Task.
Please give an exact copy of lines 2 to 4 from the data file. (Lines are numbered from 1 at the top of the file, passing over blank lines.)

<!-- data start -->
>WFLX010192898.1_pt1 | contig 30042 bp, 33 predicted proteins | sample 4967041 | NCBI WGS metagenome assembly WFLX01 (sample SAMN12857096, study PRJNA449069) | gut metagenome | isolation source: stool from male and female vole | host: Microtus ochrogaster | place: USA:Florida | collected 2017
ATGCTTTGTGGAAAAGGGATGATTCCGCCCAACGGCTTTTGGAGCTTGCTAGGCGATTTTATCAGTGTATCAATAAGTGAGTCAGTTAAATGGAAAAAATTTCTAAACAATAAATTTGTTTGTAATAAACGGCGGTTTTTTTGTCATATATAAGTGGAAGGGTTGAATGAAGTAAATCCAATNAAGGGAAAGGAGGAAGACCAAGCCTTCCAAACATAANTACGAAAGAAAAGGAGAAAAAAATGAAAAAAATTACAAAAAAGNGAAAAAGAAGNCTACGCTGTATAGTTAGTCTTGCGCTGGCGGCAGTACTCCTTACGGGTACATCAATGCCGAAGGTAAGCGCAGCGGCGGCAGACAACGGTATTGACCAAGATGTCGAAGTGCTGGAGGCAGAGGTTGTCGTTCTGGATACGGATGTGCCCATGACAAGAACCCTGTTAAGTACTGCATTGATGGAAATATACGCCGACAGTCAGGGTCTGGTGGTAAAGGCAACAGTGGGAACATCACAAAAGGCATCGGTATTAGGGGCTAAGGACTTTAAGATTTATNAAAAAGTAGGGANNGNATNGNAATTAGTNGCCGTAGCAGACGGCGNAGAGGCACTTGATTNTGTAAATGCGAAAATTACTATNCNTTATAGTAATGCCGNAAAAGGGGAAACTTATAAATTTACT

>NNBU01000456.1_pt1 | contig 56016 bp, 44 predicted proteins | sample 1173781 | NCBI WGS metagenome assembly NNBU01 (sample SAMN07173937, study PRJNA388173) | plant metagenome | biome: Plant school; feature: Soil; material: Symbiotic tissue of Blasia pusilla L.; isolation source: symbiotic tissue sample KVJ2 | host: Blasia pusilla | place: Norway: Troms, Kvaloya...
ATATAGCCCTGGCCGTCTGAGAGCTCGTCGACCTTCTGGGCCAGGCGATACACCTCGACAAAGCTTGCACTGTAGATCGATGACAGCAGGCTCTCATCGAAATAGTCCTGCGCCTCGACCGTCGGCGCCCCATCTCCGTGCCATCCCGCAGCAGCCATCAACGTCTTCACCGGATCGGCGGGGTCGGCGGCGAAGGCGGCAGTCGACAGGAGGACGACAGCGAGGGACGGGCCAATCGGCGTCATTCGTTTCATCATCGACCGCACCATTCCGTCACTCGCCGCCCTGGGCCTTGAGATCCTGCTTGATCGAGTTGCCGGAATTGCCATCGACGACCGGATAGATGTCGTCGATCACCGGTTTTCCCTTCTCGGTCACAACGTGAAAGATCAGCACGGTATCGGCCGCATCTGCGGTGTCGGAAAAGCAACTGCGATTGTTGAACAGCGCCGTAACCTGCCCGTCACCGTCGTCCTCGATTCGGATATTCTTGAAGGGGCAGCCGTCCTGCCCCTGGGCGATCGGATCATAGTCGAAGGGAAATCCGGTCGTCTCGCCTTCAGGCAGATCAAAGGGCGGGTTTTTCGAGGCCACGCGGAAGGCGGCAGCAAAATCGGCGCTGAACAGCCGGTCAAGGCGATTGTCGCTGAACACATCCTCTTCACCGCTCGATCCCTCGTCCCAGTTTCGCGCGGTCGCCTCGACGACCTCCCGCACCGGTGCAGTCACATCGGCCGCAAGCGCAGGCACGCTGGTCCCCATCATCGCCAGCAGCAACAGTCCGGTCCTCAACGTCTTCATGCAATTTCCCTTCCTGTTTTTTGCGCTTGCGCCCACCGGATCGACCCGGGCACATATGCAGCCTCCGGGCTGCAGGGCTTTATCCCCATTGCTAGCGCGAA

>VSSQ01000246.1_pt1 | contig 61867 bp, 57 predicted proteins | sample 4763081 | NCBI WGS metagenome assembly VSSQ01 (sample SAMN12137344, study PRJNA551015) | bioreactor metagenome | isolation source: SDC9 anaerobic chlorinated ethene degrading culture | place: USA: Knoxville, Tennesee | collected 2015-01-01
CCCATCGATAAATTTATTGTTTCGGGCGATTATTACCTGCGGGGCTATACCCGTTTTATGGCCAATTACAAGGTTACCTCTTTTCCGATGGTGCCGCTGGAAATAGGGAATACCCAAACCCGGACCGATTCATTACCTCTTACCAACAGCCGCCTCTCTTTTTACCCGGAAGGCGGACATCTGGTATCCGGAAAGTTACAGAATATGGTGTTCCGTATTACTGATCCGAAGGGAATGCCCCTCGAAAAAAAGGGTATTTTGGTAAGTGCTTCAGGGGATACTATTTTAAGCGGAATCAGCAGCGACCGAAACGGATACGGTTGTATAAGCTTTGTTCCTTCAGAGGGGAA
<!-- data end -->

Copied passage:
ATGCTTTGTGGAAAAGGGATGATTCCGCCCAACGGCTTTTGGAGCTTGCTAGGCGATTTTATCAGTGTATCAATAAGTGAGTCAGTTAAATGGAAAAAATTTCTAAACAATAAATTTGTTTGTAATAAACGGCGGTTTTTTTGTCATATATAAGTGGAAGGGTTGAATGAAGTAAATCCAATNAAGGGAAAGGAGGAAGACCAAGCCTTCCAAACATAANTACGAAAGAAAAGGAGAAAAAAATGAAAAAAATTACAAAAAAGNGAAAAAGAAGNCTACGCTGTATAGTTAGTCTTGCGCTGGCGGCAGTACTCCTTACGGGTACATCAATGCCGAAGGTAAGCGCAGCGGCGGCAGACAACGGTATTGACCAAGATGTCGAAGTGCTGGAGGCAGAGGTTGTCGTTCTGGATACGGATGTGCCCATGACAAGAACCCTGTTAAGTACTGCATTGATGGAAATATACGCCGACAGTCAGGGTCTGGTGGTAAAGGCAACAGTGGGAACATCACAAAAGGCATCGGTATTAGGGGCTAAGGACTTTAAGATTTATNAAAAAGTAGGGANNGNATNGNAATTAGTNGCCGTAGCAGACGGCGNAGAGGCACTTGATTNTGTAAATGCGAAAATTACTATNCNTTATAGTAATGCCGNAAAAGGGGAAACTTATAAATTTACT

>NNBU01000456.1_pt1 | contig 56016 bp, 44 predicted proteins | sample 1173781 | NCBI WGS metagenome assembly NNBU01 (sample SAMN07173937, study PRJNA388173) | plant metagenome | biome: Plant school; feature: Soil; material: Symbiotic tissue of Blasia pusilla L.; isolation source: symbiotic tissue sample KVJ2 | host: Blasia pusilla | place: Norway: Troms, Kvaloya...
ATATAGCCCTGGCCGTCTGAGAGCTCGTCGACCTTCTGGGCCAGGCGATACACCTCGACAAAGCTTGCACTGTAGATCGATGACAGCAGGCTCTCATCGAAATAGTCCTGCGCCTCGACCGTCGGCGCCCCATCTCCGTGCCATCCCGCAGCAGCCATCAACGTCTTCACCGGATCGGCGGGGTCGGCGGCGAAGGCGGCAGTCGACAGGAGGACGACAGCGAGGGACGGGCCAATCGGCGTCATTCGTTTCATCATCGACCGCACCATTCCGTCACTCGCCGCCCTGGGCCTTGAGATCCTGCTTGATCGAGTTGCCGGAATTGCCATCGACGACCGGATAGATGTCGTCGATCACCGGTTTTCCCTTCTCGGTCACAACGTGAAAGATCAGCACGGTATCGGCCGCATCTGCGGTGTCGGAAAAGCAACTGCGATTGTTGAACAGCGCCGTAACCTGCCCGTCACCGTCGTCCTCGATTCGGATATTCTTGAAGGGGCAGCCGTCCTGCCCCTGGGCGATCGGATCATAGTCGAAGGGAAATCCGGTCGTCTCGCCTTCAGGCAGATCAAAGGGCGGGTTTTTCGAGGCCACGCGGAAGGCGGCAGCAAAATCGGCGCTGAACAGCCGGTCAAGGCGATTGTCGCTGAACACATCCTCTTCACCGCTCGATCCCTCGTCCCAGTTTCGCGCGGTCGCCTCGACGACCTCCCGCACCGGTGCAGTCACATCGGCCGCAAGCGCAGGCACGCTGGTCCCCATCATCGCCAGCAGCAACAGTCCGGTCCTCAACGTCTTCATGCAATTTCCCTTCCTGTTTTTTGCGCTTGCGCCCACCGGATCGACCCGGGCACATATGCAGCCTCCGGGCTGCAGGGCTTTATCCCCATTGCTAGCGCGAA